Editorial: October 2006

 |  July 2, 2018

Many years ago I saw a hysterically funny rendition of the classic, but not particularly well known, Greek play, Lysistrata, supposedly translated by Oscar Wilde. Being a bit of a budding young feminist and newly matriculated, f lapped up this play in which the women of ancient Greece had just about enough of their husbands’ constant battles and wars that left them lonely and widowed. Lysistrata, the play’s main character, secretly met up with wives of soldiers from the warring nations – Athens, Sparta, Corinth, Boeotia — and decided to withhold, ahem, favours, from their husbands until they came to their senses. Not only that, they also entered, then barricaded, the treasury — the Acropolis – rendering the war machine crippled. A logical, sensible female solution to the squabblings and skirmishes of men, I thought to myself with a satisfied humph. Naturally, the men returned to their senses as well as their roosts, chastened…and horny. A win win situation if I ever saw one!

I also recall reading the latest Transparency International Corruption Perceptions Index which showed a remarkably high proportion of women in politics in the least corrupt nations (Denmark, 38%, Finland, 41.5%, New Zealand, 33.1%, Singapore, 24.5%, Sweden, 47%). This got me thinking of our very opaque affairs and all the men (and yes, admittedly, a few women — 11.7%) in politics who are hell bent on destroying this country for the sake of their egos and bank accounts. Thus was born my theory that men should be banned from politics in Thailand for a century to allow we women to get on with things. (I do come up with these hair brained theories occasionally, and they all seem to be quite sensible…until — and this is more often than not – proven wrong.)

impressed friends at a dinner party recently, some smart mouth piped up, “You know who would then be the Prime Minister of Thailand don’t you? Pojamarn Shinawatra,” promptly sending my theory reeling into the bin.

We all have our opinions: this has been made very clear during these uncertain and polarised political days when mothers camp out at the Government House to overthrow their sons who are sitting in the cabinet, and husbands, wielding swords, hop onto pro-government buses heading into the capital while their wives call up the anti-government forces to warn them of their arrival. There are no simple solutions to the predicament we are in, and as I write this editorial in mid-September, who knows if there would have been a coup, bloodshed, dissolution of parliament or outright civil war (perish the thought) by the time you read this. No one I know has come up with a short term solution which would also offer longevity and we are all as confused as the next person as to how to bridge the gaps between our opinions, desires and righteousness.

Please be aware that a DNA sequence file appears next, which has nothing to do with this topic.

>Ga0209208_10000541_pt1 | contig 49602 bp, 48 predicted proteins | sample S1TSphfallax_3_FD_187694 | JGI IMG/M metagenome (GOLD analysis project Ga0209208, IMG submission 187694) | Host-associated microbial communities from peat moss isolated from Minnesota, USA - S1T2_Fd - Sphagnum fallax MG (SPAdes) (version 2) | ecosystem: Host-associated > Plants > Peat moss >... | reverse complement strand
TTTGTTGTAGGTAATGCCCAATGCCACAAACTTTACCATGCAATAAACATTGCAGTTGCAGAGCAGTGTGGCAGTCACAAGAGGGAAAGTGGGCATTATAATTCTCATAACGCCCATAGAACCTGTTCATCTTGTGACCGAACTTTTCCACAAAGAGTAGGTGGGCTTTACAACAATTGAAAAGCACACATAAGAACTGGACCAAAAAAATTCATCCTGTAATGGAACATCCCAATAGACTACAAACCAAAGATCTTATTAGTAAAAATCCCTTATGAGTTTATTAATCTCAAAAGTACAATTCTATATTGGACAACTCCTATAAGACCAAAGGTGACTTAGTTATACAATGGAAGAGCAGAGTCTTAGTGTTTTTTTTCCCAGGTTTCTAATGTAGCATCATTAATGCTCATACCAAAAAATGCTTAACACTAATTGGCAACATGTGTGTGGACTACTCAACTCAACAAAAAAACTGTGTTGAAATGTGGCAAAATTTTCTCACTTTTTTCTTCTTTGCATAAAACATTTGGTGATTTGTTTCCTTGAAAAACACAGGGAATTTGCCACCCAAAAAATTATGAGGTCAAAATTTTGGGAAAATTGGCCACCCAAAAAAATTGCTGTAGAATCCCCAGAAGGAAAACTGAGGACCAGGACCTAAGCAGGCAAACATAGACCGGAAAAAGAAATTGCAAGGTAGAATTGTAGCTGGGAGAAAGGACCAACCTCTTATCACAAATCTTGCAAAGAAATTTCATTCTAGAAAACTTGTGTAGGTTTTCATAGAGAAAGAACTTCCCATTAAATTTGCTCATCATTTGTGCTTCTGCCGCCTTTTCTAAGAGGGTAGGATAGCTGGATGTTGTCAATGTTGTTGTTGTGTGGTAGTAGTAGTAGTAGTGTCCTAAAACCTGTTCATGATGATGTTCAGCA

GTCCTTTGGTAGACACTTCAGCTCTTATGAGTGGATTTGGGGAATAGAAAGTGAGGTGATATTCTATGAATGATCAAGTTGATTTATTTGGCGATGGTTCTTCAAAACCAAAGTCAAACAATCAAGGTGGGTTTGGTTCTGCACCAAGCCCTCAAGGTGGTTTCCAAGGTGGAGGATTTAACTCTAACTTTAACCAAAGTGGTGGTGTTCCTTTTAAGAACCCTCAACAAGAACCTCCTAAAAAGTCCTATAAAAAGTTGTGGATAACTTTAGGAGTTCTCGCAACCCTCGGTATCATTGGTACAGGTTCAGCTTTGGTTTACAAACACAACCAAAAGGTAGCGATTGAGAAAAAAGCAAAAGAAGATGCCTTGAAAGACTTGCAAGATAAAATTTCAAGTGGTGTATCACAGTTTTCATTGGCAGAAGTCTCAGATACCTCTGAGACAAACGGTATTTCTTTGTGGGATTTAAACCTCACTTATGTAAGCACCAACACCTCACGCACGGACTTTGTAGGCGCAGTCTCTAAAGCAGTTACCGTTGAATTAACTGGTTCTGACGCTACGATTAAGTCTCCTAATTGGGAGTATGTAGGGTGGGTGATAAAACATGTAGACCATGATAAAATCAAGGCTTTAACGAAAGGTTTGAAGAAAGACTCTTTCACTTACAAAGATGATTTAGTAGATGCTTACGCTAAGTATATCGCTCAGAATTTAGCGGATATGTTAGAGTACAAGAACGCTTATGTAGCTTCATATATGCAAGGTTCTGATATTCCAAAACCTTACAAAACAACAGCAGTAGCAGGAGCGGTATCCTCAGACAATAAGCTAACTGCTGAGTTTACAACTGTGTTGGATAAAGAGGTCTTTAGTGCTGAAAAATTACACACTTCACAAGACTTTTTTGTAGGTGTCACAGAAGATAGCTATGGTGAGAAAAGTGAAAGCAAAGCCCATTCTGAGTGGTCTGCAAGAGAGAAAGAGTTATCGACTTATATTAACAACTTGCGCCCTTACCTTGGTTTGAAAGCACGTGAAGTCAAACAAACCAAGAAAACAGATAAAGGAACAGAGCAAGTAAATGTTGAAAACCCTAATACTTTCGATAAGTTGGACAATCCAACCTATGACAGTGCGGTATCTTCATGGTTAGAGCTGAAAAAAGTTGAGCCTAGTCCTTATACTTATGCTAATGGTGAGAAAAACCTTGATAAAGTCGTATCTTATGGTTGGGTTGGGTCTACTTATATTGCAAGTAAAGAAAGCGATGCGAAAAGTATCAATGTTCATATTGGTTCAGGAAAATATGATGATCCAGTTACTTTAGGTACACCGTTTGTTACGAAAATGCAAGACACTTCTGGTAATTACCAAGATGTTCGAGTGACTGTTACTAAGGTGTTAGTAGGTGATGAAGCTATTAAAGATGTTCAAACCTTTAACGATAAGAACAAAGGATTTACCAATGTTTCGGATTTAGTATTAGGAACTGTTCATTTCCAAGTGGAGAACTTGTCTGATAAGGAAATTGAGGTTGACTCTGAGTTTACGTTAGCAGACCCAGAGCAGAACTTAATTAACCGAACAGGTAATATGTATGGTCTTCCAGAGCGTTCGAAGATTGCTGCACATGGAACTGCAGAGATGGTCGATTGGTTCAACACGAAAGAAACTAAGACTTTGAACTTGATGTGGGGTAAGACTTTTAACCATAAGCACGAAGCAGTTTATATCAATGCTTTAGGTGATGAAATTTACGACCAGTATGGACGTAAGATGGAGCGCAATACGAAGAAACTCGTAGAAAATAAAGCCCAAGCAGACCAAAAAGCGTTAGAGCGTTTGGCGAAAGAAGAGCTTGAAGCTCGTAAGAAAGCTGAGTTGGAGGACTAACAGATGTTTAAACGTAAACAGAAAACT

For what it is worth, and I am sure that there will be as many who will agree as disagree, here are my thoughts. Three things must be advocated and protected: firstly this country needs to examine its media. There needs to be a balanced and unbiased media, independent of the government, which is disseminated freely to all sectors of society. Government spokespeople can speak away, but the opposition must also be allowed its voice, as well as all dissenting groups. Let the people be informed, then let them decide, and once the decision is made, we must then respect it. Secondly, we need to have an impartial and efficient justice system so that as crooks come and go…and come again, they will face, and subsequently be defeated by, the rule of law. Eventually this will become a deterrent. The law must also be applied equally to every person in the Kingdom. And thirdly, we need to get to the schools at a grassroots level and mobilise the country with anti­corruption education. Let the children shame their parents into honesty. Until these three areas are protected from interference, we will continue on our little cycle, repeating the same mistakes again and again.

But hey, what have got to lose, why not try Lysistrata’s suggestion? I therefore call on all politicians’ wives to lock their bedroom doors until their husbands come to their senses and stop acting like selfish little toddlers.

Citylife this month:
For the third time this year Brent Madison has taken our cover photograph, this month — to coincide with that ghoulish event, Halloween — we have decided to take on the theme of the Seven Deadly Sins. While not all seven sins have been featured, I do hope that you enjoy these saucy, naughty but beautiful images which Brent has brought to our pages.

Pim Kemasingki